Inconsistency on ‘Personhood’ Stance Dogs Republican Senate Candidate

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Inconsistency on ‘Personhood’ Stance Dogs Republican Senate Candidate

Jason Salzman

With Colorado Senate candidate Cory Gardner repeatedly saying “there is no federal personhood bill,” even though he’s a co-sponsor of such a bill, Democrats are now airing a television ad correcting Gardner and telling viewers, “Gardner’s bill is called the Life at Conception Act. Look it up yourself.”

In an interview broadcast Sunday, Colorado senatorial candidate Cory Gardner said repeatedly, once again, that there is “no federal personhood bill,” even though he co-sponsored such a bill just last year.

During the interview, on Fox 31 Denver, political reporter Eli Stokols asked Gardner, a Republican, why he’s remained a co-sponsor of the “Life at Conception Act” after withdrawing his support from state “personhood” amendments in March.

There is no such thing as the federal ‘personhood’ bill,” said Gardner, whose race against Democratic Sen. Mark Udall is tied.

Stokols pressed Gardner, saying,Cory, the people who wrote that bill, Congressmen Duncan Hunter of California, Paul Broun of Georgia, they say—Personhood USA says—that that is what the ‘Life at Conception Act’ is.”

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Gardner: When I announced for the Senate, that’s when this outcry started from the Senate campaign of Senator Udall. That’s what they are trying to do. This is all politics. It’s unfortunate that they can’t focus on–

Stokols: But the facts are —

Gardner: No, the facts are, Eli, that there is no federal personhood bill. There is no federal personhood bill .… Mark Udall is running away from his record and trying to distract the voters with things he would like people believe that simply aren’t true.

The Fox 31 interview came after Democrats launched an ad last week slamming Gardner for his inconsistent stances on federal and state personhood measures.

“Here’s what Cory Gardner says in Colorado,” begins the ad, produced by the Democratic Senatorial Campaign Committee. It then shows Gardner saying, “I believe the pill ought to be available over-the-counter.”

“But here’s what he’s doing in Washington,” the ad continues. “Gardner is sponsoring a bill to make most common forms of birth control illegal. Gardner’s bill also makes all abortions illegal, even in cases of rape and incest.”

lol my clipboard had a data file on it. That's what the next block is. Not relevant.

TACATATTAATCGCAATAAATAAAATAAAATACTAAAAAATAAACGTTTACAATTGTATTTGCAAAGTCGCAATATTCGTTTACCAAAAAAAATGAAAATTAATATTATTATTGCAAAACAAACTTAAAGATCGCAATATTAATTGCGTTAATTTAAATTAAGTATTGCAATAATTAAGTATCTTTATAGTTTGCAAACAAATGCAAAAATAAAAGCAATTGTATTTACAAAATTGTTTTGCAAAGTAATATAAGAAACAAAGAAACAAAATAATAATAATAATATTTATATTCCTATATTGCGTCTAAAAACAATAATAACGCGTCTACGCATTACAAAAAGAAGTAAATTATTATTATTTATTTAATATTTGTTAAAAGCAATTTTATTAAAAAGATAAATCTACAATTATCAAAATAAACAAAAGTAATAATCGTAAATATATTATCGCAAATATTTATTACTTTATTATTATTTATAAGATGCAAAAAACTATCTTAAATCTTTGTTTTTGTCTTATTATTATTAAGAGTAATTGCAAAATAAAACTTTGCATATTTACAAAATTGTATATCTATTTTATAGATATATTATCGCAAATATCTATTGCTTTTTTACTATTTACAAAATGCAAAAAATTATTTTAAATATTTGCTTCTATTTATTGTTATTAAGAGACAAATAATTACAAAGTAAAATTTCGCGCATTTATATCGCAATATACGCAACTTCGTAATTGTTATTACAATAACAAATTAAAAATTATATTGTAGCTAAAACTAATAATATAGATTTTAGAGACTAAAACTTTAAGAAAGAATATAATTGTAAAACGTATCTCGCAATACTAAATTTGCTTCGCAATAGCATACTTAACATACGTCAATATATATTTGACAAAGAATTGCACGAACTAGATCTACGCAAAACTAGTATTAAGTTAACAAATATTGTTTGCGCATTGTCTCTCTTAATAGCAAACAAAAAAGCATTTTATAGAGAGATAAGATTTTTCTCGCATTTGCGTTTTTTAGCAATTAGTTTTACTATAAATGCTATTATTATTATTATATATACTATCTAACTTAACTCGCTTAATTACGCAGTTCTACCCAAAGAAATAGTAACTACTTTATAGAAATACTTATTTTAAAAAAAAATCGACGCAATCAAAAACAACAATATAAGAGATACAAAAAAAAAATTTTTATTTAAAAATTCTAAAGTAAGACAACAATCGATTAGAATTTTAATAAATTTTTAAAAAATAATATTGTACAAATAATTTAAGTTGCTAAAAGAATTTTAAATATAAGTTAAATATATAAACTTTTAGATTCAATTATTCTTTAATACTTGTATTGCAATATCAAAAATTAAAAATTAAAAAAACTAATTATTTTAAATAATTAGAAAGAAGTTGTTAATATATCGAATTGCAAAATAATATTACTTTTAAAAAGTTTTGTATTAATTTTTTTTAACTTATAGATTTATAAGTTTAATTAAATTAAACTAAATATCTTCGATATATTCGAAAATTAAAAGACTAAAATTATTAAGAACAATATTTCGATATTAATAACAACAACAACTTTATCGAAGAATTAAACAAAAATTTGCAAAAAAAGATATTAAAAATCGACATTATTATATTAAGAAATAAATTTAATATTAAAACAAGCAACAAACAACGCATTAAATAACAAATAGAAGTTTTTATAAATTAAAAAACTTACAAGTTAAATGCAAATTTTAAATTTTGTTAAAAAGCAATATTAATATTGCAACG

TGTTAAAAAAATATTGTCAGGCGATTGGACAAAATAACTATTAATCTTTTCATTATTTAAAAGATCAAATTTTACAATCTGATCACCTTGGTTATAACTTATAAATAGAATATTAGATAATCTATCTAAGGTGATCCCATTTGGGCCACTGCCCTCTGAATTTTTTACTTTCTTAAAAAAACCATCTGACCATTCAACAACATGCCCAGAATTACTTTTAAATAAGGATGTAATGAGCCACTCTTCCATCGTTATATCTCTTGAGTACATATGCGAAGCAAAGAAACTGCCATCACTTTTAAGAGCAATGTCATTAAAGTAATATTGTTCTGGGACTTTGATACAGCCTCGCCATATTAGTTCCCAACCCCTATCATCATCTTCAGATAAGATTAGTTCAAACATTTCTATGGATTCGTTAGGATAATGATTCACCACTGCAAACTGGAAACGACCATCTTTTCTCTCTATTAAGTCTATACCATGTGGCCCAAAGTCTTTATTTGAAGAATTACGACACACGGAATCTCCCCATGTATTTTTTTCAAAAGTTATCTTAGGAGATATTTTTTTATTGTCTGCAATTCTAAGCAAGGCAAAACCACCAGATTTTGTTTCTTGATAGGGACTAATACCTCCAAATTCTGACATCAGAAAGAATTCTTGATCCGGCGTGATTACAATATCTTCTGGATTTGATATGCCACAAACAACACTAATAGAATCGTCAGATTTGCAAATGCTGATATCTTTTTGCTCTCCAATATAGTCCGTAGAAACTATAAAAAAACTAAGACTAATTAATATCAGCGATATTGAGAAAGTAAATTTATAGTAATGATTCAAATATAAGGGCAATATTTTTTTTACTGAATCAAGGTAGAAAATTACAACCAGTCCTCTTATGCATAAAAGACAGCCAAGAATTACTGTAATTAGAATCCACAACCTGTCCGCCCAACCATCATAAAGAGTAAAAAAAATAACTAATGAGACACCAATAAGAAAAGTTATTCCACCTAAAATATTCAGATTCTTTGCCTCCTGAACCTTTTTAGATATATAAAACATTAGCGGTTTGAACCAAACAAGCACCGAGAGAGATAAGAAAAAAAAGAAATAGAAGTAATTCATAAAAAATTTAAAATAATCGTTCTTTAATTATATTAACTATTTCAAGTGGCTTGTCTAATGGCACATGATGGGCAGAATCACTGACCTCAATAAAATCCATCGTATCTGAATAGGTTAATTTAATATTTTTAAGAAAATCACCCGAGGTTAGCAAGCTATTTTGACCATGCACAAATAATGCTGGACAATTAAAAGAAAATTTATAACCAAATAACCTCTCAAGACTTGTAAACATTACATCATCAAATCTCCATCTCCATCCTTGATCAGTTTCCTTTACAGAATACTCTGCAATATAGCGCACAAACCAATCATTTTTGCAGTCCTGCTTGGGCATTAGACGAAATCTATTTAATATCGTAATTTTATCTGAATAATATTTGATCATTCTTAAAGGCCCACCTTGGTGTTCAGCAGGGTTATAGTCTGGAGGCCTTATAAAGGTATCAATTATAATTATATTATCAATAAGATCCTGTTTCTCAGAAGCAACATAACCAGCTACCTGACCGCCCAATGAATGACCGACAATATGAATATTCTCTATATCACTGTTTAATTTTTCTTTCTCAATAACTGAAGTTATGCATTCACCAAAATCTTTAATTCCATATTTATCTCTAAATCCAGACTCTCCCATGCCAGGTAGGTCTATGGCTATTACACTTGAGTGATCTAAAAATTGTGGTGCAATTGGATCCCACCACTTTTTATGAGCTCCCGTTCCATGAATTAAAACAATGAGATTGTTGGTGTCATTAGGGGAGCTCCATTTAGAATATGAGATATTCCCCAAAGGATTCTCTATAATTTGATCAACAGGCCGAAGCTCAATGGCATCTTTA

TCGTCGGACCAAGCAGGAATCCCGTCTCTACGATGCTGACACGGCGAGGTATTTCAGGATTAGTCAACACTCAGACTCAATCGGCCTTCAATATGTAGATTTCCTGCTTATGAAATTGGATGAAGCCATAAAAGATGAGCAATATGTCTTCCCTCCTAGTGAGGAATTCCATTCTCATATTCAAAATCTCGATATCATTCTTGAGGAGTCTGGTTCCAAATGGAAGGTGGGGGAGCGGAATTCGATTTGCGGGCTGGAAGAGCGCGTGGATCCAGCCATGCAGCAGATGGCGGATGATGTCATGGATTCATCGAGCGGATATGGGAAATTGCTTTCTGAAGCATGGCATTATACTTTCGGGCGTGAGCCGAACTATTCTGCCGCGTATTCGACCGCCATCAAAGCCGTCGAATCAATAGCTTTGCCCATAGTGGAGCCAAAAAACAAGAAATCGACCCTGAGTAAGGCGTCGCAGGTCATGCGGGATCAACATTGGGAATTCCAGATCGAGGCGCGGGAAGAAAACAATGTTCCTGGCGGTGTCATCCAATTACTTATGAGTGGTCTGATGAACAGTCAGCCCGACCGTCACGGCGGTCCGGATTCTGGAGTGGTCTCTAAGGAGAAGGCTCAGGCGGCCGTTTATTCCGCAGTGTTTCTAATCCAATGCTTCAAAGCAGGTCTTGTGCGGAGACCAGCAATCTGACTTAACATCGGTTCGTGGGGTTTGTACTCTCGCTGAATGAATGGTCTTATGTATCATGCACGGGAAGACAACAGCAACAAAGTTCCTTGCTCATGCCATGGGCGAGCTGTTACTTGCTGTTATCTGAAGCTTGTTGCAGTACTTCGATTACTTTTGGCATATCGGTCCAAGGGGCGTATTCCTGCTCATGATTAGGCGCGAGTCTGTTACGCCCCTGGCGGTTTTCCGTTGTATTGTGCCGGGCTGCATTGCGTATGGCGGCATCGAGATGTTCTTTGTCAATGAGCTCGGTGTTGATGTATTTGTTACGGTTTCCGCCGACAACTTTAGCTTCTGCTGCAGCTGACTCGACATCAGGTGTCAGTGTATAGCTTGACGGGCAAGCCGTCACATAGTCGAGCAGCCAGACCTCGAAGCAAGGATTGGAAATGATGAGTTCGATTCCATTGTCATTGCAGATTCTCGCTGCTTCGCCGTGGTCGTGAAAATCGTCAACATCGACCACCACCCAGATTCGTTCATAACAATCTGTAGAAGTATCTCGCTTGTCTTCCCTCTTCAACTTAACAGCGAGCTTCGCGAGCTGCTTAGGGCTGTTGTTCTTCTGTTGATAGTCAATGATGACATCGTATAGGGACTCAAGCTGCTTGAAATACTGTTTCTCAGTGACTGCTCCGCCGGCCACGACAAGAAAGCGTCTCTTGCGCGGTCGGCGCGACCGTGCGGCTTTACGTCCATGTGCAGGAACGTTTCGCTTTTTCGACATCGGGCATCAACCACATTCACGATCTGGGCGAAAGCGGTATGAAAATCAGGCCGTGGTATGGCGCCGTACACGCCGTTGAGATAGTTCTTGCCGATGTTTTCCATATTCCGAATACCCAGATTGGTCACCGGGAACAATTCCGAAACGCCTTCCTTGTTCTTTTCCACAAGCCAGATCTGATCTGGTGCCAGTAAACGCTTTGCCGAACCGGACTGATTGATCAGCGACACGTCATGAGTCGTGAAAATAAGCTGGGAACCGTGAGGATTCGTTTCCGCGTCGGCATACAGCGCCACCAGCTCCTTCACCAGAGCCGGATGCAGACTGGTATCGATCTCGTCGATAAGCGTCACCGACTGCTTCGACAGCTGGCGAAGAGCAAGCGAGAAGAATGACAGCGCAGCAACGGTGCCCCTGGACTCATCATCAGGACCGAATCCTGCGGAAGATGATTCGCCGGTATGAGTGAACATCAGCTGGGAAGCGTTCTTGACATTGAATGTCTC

The spot concludes with the statement: “Gardner’s bill is called the Life at Conception Act. Look it up yourself.”

Lynn Paltrow, executive director of the National Advocates for Pregnant Women, says the “Life at Conception Act” is a personhood bill that would have substantive impacts.

“If it passed, it would be a federal law that makes the 14th Amendment applicable to the unborn,” Paltrow told Rewire.

“It arguably would create obligations on the federal government to protect equally the unborn by doing such things as outlawing abortion, even for rape and incest, outlawing in vitro fertilization, outlawing participation of pregnant women in drug trials that might be helpful to them but could create risks for the unborn,” said Paltrow, an attorney. “The only thing it does not permit is arresting women if there’s a death of an unborn child. But there is no prohibition against prosecuting doctors for murder—and there’s no prohibition against prosecuting pregnant women for other crimes.”

Paltrow continued: “For example, even if a woman seeks to maintain her pregnancy, a personhood law could be used to justify prosecuting a pregnant woman for risk of harm. The proposed law would do nothing to protect women from investigation, arrest, and prosecution under all the other mechanisms by which women are being arrested.” also concluded that the bill constitutes personhood at the federal level.

If it passed, the “Life at Conception Act,” which has 153 co-sponsors in Congress, would likely set up the Supreme Court to review Roe v. Wade.

Gardner’s office did not return an email seeking comment, as well as an answer to the question of what he thinks the “Life at Conception Act” is, if it’s not personhood legislation. Gardner continues to say he’s changed his “mind about personhood,” and he continues to promote his proposal for over-the-counter sales of birth-control pills.